Monthly Archives: November 2016

Time for a little traveling

With that in mind, we checked around Lonely Planet to learn about some personal favourite travel items of the most well-travelled staff in publishing.

 

Tom Bihn Travel Tray

I’ve got a Tom Bihn collapsible bag that’s always on my nightstand holding my phone, passport, a small flashlight, and glasses in case of a middle-of-the-night emergency. Late night in London one year, during Super Bowl Sunday back in America, I was evacuated during a small fire. I remember thinking ‘What are the odds I thought it through enough to be prepared for such a situation and it actually happened’. It’s gone everywhere with me ever since. It’s great to know the essentials are always there to grab and go.

 

REI Co-op Rhyolite Rain Jacket

At REI one day, I was eyeballing a cheaper jacket at the shop and asked the salesperson what he thought about the quality. He told me something that was either an outdoor truism or a clever sales tactic: ‘Don’t think about a rain jacket like a piece of clothing. Think about it as equipment that’ll protect and last a long time’. I caved and got the higher-end jacket and never looked back.

This thing has kept me dry from ocean spray and Hamakua Coast rain on the Big Island of Hawaii, and offered defense against crosswise sleet in British Columbia. It’s great for anyone heading to mild-to-hot climates where rain is likely. It’s perfect for active travellers because it’s lightweight and can be jammed into a backpack for long hikes.

 

Things to do in Delhi ideas

If there’s one thing you can guarantee when travelling somewhere new, it’s an unexpected cost you didn’t budget for – an irresistible detour, a magical momento you just have to have, a few extra days in somewhere amazing.

Take heart though; in Delhi, you can stretch your budget by exploring a string of free sights and attractions, leaving more left over for those little indulgences.

 

When visiting India’s historic capital, it’s worth paying out for big-hitting sights such as the Red Fort and Qutb Minar, but don’t overlook the abundant free sights and experiences in this fascinating city.  Take your pick from verdant parkland, centuries-old monuments, mysticism and faith, colonial pomp and circumstance and exploring contemporary Indian culture and the arts.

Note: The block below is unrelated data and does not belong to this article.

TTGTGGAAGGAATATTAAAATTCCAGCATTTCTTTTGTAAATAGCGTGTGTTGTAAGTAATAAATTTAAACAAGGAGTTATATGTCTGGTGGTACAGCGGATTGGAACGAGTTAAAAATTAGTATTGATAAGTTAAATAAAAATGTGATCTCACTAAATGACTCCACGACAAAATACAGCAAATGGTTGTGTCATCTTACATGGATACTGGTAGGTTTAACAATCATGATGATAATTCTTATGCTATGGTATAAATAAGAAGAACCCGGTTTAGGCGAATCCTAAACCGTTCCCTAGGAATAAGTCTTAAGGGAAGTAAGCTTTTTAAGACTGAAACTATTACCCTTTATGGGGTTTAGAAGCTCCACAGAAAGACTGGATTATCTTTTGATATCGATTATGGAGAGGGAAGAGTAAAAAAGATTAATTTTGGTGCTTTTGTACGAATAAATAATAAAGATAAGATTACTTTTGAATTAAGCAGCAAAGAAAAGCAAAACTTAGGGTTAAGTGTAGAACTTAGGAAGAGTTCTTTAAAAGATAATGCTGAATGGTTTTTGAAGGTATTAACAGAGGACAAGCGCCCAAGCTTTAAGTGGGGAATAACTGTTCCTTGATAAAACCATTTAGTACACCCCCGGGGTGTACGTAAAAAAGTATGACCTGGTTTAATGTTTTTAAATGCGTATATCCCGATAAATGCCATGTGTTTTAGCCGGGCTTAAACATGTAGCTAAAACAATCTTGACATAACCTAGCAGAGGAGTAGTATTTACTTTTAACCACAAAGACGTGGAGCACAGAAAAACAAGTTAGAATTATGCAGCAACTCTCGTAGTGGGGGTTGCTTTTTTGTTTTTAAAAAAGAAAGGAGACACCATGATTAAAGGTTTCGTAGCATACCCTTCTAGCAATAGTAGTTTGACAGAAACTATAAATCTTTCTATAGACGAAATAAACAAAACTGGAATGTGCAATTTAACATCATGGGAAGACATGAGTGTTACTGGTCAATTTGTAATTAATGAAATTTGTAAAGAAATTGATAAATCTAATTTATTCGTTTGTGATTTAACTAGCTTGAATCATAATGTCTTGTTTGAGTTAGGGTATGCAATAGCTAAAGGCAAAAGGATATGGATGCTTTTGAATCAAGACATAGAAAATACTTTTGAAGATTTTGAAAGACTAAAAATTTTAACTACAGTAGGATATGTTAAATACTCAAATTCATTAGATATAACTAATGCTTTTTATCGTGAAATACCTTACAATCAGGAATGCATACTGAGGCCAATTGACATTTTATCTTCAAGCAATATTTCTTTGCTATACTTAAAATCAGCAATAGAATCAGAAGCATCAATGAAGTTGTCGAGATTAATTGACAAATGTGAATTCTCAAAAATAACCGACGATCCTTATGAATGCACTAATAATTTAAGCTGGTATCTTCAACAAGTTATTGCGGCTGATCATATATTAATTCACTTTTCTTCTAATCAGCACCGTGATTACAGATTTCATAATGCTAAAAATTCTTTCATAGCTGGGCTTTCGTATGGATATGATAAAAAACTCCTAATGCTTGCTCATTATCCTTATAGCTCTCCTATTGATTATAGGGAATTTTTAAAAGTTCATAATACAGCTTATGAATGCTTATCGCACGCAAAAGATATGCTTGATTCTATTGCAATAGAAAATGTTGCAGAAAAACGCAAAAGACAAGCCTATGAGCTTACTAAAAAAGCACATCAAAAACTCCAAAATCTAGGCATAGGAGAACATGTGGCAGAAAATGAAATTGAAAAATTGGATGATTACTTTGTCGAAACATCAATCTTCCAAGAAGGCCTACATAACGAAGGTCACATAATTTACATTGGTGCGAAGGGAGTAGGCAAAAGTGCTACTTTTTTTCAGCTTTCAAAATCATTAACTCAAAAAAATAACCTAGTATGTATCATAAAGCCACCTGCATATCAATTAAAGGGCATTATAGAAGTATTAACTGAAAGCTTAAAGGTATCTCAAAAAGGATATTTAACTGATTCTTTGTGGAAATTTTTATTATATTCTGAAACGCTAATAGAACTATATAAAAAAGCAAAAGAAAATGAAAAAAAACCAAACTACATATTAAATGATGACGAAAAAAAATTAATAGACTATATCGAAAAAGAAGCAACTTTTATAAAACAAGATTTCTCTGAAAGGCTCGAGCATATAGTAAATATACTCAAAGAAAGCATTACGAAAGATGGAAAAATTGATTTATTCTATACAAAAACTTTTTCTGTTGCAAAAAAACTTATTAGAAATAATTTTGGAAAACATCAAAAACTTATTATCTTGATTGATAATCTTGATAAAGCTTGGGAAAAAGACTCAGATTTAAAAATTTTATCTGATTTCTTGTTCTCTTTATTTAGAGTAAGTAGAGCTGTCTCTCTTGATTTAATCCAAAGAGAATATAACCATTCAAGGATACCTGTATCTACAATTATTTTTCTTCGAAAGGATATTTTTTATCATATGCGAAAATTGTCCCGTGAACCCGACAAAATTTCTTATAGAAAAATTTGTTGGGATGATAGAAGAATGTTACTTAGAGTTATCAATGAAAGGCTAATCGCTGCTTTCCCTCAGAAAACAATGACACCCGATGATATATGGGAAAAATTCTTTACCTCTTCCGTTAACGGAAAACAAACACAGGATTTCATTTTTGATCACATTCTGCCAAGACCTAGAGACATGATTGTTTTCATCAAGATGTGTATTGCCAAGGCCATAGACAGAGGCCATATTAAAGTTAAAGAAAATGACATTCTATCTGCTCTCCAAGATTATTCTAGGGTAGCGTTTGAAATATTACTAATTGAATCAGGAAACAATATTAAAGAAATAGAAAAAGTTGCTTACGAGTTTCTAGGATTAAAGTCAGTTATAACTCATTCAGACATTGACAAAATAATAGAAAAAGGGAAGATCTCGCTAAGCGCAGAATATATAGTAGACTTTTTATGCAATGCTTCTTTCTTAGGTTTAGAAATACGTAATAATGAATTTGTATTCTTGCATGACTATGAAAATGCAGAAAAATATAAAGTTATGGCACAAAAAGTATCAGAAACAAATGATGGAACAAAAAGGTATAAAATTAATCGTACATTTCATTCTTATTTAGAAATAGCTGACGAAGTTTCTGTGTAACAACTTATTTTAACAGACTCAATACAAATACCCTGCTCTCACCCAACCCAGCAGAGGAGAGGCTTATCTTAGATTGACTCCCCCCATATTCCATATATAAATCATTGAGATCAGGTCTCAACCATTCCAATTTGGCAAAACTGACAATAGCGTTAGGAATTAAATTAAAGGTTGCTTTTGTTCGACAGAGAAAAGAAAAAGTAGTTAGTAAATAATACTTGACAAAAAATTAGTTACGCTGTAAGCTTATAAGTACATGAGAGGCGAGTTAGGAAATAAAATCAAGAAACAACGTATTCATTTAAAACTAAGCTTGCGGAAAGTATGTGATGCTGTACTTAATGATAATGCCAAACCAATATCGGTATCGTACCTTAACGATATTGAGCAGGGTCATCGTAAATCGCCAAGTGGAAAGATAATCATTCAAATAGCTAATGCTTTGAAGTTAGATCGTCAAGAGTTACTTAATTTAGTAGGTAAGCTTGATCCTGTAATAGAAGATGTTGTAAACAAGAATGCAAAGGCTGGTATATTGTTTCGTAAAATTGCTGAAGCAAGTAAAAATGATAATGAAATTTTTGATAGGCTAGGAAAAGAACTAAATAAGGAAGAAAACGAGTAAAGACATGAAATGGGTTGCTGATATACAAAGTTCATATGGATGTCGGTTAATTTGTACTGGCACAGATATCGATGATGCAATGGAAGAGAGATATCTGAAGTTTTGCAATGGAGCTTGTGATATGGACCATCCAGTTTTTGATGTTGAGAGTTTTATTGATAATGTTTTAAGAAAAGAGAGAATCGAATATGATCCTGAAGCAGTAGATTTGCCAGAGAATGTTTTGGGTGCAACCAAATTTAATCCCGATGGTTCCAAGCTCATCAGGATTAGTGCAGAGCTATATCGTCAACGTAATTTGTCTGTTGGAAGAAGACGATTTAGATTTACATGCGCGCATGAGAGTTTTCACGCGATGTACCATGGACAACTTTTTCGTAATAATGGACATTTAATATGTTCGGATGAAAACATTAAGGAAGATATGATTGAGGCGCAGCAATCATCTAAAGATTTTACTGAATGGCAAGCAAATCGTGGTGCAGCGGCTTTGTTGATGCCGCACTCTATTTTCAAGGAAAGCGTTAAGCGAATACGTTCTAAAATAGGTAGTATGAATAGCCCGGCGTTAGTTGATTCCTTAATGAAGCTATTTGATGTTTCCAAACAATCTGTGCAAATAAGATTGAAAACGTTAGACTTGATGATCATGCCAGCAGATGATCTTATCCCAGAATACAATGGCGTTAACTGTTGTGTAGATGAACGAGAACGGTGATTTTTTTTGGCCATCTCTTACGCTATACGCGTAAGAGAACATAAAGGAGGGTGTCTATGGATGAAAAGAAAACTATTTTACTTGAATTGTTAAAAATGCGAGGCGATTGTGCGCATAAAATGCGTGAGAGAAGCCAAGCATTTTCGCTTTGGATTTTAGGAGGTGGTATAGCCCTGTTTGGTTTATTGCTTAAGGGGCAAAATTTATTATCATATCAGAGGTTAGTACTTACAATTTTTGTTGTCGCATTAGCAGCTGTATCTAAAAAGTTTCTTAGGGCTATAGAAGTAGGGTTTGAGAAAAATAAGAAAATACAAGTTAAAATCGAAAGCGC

Keeping the faith at the Bahai House of Worship

This lotus-shaped temple was conceived and created by architect Furiburz Sabha in the suburbs of South Delhi, close to the burgeoning commercial district of Nehru Place.  In step with the tenets of the Bahai religion, the house of worship is open to all and everyone is invited to worship according to their own customs. Reflected in nine encircling pools, the gleaming marble structure is set in expansive gardens that teem with visitors, yet it retains a peaceful air of prayer and contemplation. Dusk finds the monument painted in surreal colours by floodlights as the sun sinks over the cityscape.

 

Soulful stirrings at the Nizamuddin Auliya shrine

You can step back seven centuries at the shrine of Delhi’s most beloved Sufi mystic. Every Thursday evening, singers fill the air with soulful qawwalis (spiritual songs) honouring both the Sufi mystic Hazrat Khwaja Syed Nizamuddin Auliya and his disciple, the poet Amir Khusrao, also buried here. A warren of narrow streets lined with hawkers, mendicant holy men and snack stands leads to the shrine, which is a riot of colours, fragrant with heady incense and sweet-smelling rose petals.  Irrespective of faith, gender, or age, the Nizamuddin Dargah is one of Delhi’s most emotive and stimulating spots.

Are You Need for Speed on Your Traveling